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March 16, 2011

March 16, 2011 | News Releases on

Heritage Expert: Reviewing Past Mistakes Is Lesson One

Washington, D.C., March 15, 2011--Congress needs to take stock of the daunting burdens of paperwork and red tape imposed by expanding federal regulation of local schools and beware creating new obstacles to student success, an education expert from The Heritage Foundation testified today before a House subcommittee conducting the first such review in over a decade.

“A half-century of always-expanding and ever-shifting federal intervention into local schools has failed to improve achievement,” Jennifer A. Marshall, director of domestic policy studies at Heritage, the leading Washington think tank, said in her testimony to the Subcommittee on Early Childhood, Elementary and Secondary Education.

“It has also undermined direct accountability to parents and taxpayers,” Marshall added, “while encouraging bureaucratic expansion and empowering special interests.”

Marshall identified three major costs of compliance with federal education policy:

“Even the GAO [Government Accountability Office] has had a hard time counting up all the education programs,” Marshall told the subcommittee, “Using a narrow definition, GAO determined in 2010 that there were 151 K-12 and early childhood education programs in 20 federal agencies, totaling $55.6 billion annually.”

  • Administrative set-asides and red tape dilute how much taxpayer money reaches the classroom after multiple layers of bureaucracy.

Marshall noted that school officials in Fairfax County, Va., devoted a day to train personnel on requirements of the law known as No Child Left Behind. For what they spent coaching 14,000 teachers and 1,000 administrators on how to fall in line with Uncle Sam, they could have hired and paid 86 instructors for a year.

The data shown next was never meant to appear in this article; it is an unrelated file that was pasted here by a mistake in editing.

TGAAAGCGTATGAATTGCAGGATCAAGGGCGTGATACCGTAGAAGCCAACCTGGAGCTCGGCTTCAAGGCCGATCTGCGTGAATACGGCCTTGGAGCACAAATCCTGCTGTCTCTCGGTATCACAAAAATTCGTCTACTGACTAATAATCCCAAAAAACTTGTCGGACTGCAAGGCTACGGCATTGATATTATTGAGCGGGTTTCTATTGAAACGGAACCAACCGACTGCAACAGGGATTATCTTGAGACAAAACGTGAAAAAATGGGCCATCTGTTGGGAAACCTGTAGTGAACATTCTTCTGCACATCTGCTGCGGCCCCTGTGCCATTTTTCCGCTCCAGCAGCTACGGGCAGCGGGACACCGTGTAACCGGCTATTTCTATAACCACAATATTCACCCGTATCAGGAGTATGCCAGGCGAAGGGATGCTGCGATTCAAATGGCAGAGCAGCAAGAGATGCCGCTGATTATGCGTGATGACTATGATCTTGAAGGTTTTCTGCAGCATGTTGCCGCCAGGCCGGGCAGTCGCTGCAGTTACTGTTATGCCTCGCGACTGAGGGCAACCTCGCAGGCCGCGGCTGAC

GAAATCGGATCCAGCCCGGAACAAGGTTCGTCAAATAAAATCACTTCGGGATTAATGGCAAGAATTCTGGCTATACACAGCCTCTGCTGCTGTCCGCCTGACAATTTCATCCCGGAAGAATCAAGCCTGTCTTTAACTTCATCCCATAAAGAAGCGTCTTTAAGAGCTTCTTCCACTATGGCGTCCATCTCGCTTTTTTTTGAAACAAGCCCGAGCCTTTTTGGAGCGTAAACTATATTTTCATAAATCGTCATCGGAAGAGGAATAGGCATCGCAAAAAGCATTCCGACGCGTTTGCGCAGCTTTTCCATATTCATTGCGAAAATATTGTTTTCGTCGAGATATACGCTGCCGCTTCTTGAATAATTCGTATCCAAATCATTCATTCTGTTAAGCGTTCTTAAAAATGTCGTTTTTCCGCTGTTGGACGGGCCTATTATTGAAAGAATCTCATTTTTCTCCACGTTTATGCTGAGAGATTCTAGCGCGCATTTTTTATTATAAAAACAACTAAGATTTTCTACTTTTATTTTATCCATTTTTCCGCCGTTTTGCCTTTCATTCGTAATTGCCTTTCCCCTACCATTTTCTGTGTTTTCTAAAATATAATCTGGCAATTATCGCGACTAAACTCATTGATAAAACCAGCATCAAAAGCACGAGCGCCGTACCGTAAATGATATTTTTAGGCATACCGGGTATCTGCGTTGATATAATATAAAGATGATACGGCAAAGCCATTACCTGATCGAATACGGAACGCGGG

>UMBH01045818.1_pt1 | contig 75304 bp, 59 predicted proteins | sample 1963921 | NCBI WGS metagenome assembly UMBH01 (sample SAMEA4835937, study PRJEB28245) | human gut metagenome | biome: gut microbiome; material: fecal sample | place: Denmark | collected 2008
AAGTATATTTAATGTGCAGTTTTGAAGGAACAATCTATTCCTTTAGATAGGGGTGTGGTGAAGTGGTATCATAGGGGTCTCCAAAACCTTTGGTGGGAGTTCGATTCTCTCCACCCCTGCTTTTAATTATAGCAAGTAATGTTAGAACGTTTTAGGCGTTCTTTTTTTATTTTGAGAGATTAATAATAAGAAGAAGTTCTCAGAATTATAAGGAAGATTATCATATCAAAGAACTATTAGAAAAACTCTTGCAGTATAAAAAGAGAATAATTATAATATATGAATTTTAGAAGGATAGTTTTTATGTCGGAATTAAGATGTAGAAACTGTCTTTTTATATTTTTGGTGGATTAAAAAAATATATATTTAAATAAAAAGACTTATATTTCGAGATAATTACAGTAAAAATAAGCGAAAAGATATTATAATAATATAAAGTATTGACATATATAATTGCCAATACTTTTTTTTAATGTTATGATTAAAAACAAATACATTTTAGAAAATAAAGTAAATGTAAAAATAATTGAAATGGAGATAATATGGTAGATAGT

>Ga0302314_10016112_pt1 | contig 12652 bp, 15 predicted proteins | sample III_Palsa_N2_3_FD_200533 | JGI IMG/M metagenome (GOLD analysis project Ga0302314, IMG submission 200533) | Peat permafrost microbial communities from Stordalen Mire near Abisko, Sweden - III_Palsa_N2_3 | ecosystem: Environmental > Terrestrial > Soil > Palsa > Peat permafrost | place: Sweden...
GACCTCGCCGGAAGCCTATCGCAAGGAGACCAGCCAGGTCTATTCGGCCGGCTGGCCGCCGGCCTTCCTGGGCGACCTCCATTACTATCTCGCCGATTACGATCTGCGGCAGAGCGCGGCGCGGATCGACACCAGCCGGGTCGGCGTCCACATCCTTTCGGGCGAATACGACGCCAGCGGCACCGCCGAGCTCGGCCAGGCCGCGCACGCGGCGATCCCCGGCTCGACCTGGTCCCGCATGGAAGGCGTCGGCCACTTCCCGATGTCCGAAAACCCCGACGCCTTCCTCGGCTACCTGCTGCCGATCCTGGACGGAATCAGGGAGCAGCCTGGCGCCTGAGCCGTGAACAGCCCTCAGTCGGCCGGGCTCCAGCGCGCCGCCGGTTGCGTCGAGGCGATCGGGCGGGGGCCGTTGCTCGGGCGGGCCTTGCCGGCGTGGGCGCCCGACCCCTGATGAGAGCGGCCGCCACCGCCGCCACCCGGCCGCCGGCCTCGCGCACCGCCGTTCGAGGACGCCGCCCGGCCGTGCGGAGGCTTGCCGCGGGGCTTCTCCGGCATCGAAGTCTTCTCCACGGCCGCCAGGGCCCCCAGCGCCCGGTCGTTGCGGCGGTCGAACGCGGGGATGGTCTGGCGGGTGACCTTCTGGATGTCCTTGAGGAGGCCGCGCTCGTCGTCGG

• State bureaucracies keep growing to comply with federal programs, creating a “client mentality” that undermines accountability to parents and other taxpayers.

“Accountability is important, but accountability to whom and for what?” Marshall asked the panel, chaired by Rep. Duncan D. Hunter (R-Calif.). “The status quo focuses on fine-tuned, aggregate calculations that are most useful for bureaucrats to chart the progress of a school, district or state so they can apply federal carrots and sticks.”

The hearing, “Education Regulations: Burying Schools in Paperwork,” is one of a series designed by Rep. John Kline (R-Minn.), chairman of the Education and the Workforce Committee, to tutor the new Congress on the record of federal failure in education policy. Meanwhile, President Obama seeks to convince lawmakers that No Child Left Behind needs only some carefully calibrated tweaks to propel every child into “winning the future.”

Also testifying today were James Willcox, CEO of Aspire public schools in Oakland, Calif.; Chuck Grable, assistant superintendent for instruction at Huntington, Ind., Community School Corp.; and Robert Grimesey Jr., schools superintendent in Orange County, Va.

Marshall suggested that Hunter’s subcommittee and other policymakers will need to review much updated information from GAO and others if they are to decide how best to “restore dollars and decision-making to those closest to the student.”

“Washington’s role currently stands in the way of that objective, and the first order of business is to take stock of that obstacle,” she said.

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